But why all these problems when high-speed rail has been operating successfully in Europe and Japan for decades? Introduced at 210 km/h in 1964 between Tokyo and Osaka, the Shinkansen has been progressively extended and upgraded to offer up to 300-km/h service on 2047 km of purpose-built line. The TGV in France, the X2000 in Sweden, the ICE in Germany, and the AVE (Alta Veloridad) in Spain now offer fast, reliable intercity service over a network of rail lines at speeds up to 300 km/h across Europe. And serious consideration is being given to raising operating speeds towards 350 km/h over longer intercity routes.
Other countries in the Asia Pacific region have recognized the socioeconomic value and potential of high-speed rail. The infrastructure for 300-km/h service is in an advanced state of development in South Korea for a 430-km line from Seoul to Pusan, and in Taiwan for a 345-km line between Taipei and Kaohsiung. In China, the first implementation will be the 1300-km flagship route from Beijing to Shanghai, but planning is already under way for a 8135-km network of highspeed lines linking major regional cities from Harbin in the north, to Xian in the west, and Hong Kong in the south.
Piecemeal design doesn't work
Japan's Shlnkansen bullet trains have carried an estimated 10 billion passengers at 300 km/h since the first one rolled onto the tracks in 1964.
So why the problems in the U.S. Northeast corridor? High-speed rail should be designed and built as a system, with a dedicated right-of-way that has the alignment and trackage with the limited curvature and superelevation (raised outer curves enhance both safety and passenger comfort) demanded by high-speed operation. And it needs compatible rolling stock, the generic industry term for locomotives and train cars.
The luxury of a new dedicated alignment was just not possible in the Northeast corridor; the existing tracks had to be used and shared with less speedy trains. Though progressively improved over the past 30 years to take out the sharpest curves, renovate bridge structures, and add electrification, the route through densely populated regions still imposes speed restrictions on high-speed trains. While capable of 240 km/h, the scheduled average speed for Acela Express service from New York City to Washington is only 138 km/h, while the Boston-New York City run averages a mere 100 km/h.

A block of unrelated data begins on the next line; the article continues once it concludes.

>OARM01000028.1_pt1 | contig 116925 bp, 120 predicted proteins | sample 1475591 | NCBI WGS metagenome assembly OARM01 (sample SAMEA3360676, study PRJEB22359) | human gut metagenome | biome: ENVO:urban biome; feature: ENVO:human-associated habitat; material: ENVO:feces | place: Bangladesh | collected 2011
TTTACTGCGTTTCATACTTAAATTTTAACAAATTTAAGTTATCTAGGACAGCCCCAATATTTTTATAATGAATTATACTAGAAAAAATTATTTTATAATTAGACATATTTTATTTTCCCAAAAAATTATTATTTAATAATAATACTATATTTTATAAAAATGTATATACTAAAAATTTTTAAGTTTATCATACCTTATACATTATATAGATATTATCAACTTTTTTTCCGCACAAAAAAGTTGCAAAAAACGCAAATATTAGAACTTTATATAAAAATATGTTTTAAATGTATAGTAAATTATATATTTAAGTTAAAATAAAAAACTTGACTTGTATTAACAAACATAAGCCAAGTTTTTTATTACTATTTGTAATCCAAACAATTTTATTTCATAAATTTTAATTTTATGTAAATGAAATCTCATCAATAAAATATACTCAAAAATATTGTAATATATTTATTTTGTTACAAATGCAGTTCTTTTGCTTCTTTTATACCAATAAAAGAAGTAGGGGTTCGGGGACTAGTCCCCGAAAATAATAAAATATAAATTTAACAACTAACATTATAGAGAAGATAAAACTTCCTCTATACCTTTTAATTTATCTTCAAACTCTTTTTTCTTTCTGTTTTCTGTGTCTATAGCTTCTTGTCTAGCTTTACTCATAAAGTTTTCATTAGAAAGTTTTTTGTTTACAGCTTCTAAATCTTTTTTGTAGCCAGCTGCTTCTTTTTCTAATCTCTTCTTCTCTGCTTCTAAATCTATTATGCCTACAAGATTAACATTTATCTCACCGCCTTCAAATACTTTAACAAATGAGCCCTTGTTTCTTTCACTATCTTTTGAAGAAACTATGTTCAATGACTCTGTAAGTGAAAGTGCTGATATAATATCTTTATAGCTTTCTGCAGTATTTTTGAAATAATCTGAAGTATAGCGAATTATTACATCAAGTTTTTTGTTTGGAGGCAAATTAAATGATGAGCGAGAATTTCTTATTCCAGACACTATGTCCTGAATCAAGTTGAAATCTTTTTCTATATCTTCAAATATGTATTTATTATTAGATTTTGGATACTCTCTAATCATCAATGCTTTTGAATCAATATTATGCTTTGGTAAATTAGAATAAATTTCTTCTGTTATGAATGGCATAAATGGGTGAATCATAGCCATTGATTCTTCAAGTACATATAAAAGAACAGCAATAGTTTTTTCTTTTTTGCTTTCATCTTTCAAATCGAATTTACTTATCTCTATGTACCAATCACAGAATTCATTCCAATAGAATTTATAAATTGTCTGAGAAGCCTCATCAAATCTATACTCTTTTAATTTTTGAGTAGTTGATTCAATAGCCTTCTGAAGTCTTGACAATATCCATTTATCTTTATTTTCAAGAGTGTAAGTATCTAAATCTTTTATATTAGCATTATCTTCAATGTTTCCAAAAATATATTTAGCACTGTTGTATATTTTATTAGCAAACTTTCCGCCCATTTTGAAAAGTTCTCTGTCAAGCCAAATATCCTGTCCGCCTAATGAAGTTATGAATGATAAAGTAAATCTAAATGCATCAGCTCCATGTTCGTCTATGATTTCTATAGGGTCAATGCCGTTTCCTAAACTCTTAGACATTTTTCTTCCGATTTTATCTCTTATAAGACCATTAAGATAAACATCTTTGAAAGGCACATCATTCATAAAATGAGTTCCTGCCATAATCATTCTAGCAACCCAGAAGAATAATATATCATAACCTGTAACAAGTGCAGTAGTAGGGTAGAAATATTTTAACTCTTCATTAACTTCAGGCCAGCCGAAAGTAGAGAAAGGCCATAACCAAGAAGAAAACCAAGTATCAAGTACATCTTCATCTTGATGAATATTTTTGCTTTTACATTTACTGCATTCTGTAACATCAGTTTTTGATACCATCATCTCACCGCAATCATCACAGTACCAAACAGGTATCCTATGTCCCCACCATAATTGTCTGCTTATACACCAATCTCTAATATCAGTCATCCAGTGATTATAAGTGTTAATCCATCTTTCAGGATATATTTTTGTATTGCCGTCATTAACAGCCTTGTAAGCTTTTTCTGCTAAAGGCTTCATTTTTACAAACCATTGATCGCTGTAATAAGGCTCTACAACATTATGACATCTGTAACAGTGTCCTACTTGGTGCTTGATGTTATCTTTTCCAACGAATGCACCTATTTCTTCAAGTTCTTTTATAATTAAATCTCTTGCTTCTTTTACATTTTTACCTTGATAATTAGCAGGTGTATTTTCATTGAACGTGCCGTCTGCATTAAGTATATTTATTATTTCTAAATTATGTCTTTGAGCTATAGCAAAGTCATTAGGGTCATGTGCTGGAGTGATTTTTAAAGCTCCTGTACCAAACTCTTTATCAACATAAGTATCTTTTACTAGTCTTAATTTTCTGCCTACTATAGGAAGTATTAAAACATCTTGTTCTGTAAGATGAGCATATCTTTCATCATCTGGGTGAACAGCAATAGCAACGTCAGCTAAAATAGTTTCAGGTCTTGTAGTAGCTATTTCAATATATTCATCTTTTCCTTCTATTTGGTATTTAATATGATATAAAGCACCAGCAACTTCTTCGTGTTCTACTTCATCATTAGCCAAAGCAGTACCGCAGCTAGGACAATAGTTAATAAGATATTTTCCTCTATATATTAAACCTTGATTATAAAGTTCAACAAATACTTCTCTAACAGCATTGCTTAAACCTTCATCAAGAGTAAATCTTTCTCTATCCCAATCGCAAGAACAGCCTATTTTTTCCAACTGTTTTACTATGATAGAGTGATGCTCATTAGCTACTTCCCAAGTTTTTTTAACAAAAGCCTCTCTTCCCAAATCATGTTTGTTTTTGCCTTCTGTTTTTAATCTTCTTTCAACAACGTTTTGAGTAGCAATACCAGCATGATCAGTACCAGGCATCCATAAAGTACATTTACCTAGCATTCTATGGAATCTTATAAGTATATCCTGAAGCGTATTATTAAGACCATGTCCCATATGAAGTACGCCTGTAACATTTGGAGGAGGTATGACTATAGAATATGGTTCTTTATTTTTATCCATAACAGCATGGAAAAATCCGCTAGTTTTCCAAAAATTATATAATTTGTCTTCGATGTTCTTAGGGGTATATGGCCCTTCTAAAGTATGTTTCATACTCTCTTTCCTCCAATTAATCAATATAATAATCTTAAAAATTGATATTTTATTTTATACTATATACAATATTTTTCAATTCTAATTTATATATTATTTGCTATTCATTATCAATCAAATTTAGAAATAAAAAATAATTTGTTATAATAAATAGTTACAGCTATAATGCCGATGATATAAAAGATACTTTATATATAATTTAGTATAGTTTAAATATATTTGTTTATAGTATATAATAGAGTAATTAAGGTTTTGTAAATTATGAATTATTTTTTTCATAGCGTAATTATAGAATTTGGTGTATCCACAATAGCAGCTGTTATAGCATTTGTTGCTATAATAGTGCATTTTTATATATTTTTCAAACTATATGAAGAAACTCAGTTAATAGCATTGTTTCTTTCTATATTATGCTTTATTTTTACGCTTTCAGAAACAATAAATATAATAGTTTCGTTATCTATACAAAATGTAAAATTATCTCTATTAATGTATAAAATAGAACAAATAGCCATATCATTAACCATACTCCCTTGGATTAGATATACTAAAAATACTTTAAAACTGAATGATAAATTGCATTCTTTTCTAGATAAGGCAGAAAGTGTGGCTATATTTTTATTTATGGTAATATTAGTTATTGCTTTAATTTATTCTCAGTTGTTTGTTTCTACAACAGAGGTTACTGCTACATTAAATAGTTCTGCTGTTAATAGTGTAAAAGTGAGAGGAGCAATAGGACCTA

For comparison purposes, SNCF in France provides a glimpse of the art-of-the-possible. Prior to the opening of its Mediterranee service, it demonstrated that a standard TGV trainset could cover the 1000 km from Calais to Marseille at the average speed of 317 km/h, reaching a top speed of 366 km/h.
The Amtrak contract for trainsets was awarded to Bombardier of North America in partnership with the French company Alsthom SA to introduce elements of TGV technology into North America. The resulting problems were multidimensional, and it is tough to pin the blame on one party. There were communication and coordination difficulties between two engineering teams that had not previously worked together. At the same time, Amtrak management, having been lured by cheap financing for a technologically unproven trainset, did not maintain a sufficiently tight grip on the project. Accusations back and forth have resulted in Amtrak withholding US $51 million in milestone payments, while Bombardier is seeking US $200 million in a lawsuit as compensation for cost overruns incurred by Amtrak's design changes.
When the dust settles and the remaining problems are fixed, the Northeast corridor should have a reasonably reliable train service that achieves speeds up to 240 km/h. Indeed, its premium Acela service is vitally important to Amtrak as it attempts to reduce its seemingly perpetual requests for federal subsidies.
In retrospect, some problems were to be expected, considering that an unproven advanced-technology train was being introduced on an existing, if upgraded, infrastructure. Despite these teething troubles, Acela Express is a success. It has already carried over four million passengers and is more popular than the corridor air shuttles. Trip times can be reduced further over the next 5-10 years with more improvements to the alignment and infrastructure. Amtrak's goal is to reduce the Boston-New York City trip to 2 hours 30 minutes and New York City-Washington to 2 hours 15 minutes. Certainly many $100 millions of additional investment are needed to get the trip down to Amtrak targets. There are many local improvements to be done, each of which could trim seconds or even minutes off trip time.
The Northeast corridor is the proving ground for high-speed rail in North America, from both technical and marketing perspectives. It carries most of the interurban rail passengers in the United States. High-speed rail is an indispensable mode for intercity travel in Europe and Japan, and it is coming in South Korea, Taiwan, and China. For the sake of sustainable mobility in an environmentally acceptable manner, high-speed rail must be the way forward in North America, not only in the northeast United States, but also in the San Francisco-Los Angeles-San Diego, Tampa-Orlando-Miami, and Quebec-Montreal-Ottawa-Toronto-Windsor corridors. Its time is coming in North America.